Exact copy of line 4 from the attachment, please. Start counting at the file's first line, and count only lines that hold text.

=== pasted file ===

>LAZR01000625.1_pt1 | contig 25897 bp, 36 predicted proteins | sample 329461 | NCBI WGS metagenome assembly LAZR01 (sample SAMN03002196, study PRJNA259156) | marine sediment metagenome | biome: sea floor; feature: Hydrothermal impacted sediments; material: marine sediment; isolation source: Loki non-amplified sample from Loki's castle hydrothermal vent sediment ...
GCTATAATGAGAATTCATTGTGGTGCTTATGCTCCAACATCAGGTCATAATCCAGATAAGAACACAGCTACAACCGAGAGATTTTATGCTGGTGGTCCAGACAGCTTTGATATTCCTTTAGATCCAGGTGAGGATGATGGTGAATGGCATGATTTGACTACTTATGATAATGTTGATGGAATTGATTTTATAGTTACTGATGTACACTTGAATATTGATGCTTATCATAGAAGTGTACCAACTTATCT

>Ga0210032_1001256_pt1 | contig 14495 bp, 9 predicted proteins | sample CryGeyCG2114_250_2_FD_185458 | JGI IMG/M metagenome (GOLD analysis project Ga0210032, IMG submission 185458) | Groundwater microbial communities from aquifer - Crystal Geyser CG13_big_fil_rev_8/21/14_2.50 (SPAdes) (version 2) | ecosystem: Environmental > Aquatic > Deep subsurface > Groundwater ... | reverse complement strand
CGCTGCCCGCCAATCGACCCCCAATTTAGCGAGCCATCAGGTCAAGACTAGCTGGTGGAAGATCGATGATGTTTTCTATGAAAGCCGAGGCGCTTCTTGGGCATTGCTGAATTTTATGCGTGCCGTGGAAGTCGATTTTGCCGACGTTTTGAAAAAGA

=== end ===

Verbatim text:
CGCTGCCCGCCAATCGACCCCCAATTTAGCGAGCCATCAGGTCAAGACTAGCTGGTGGAAGATCGATGATGTTTTCTATGAAAGCCGAGGCGCTTCTTGGGCATTGCTGAATTTTATGCGTGCCGTGGAAGTCGATTTTGCCGACGTTTTGAAAAAGA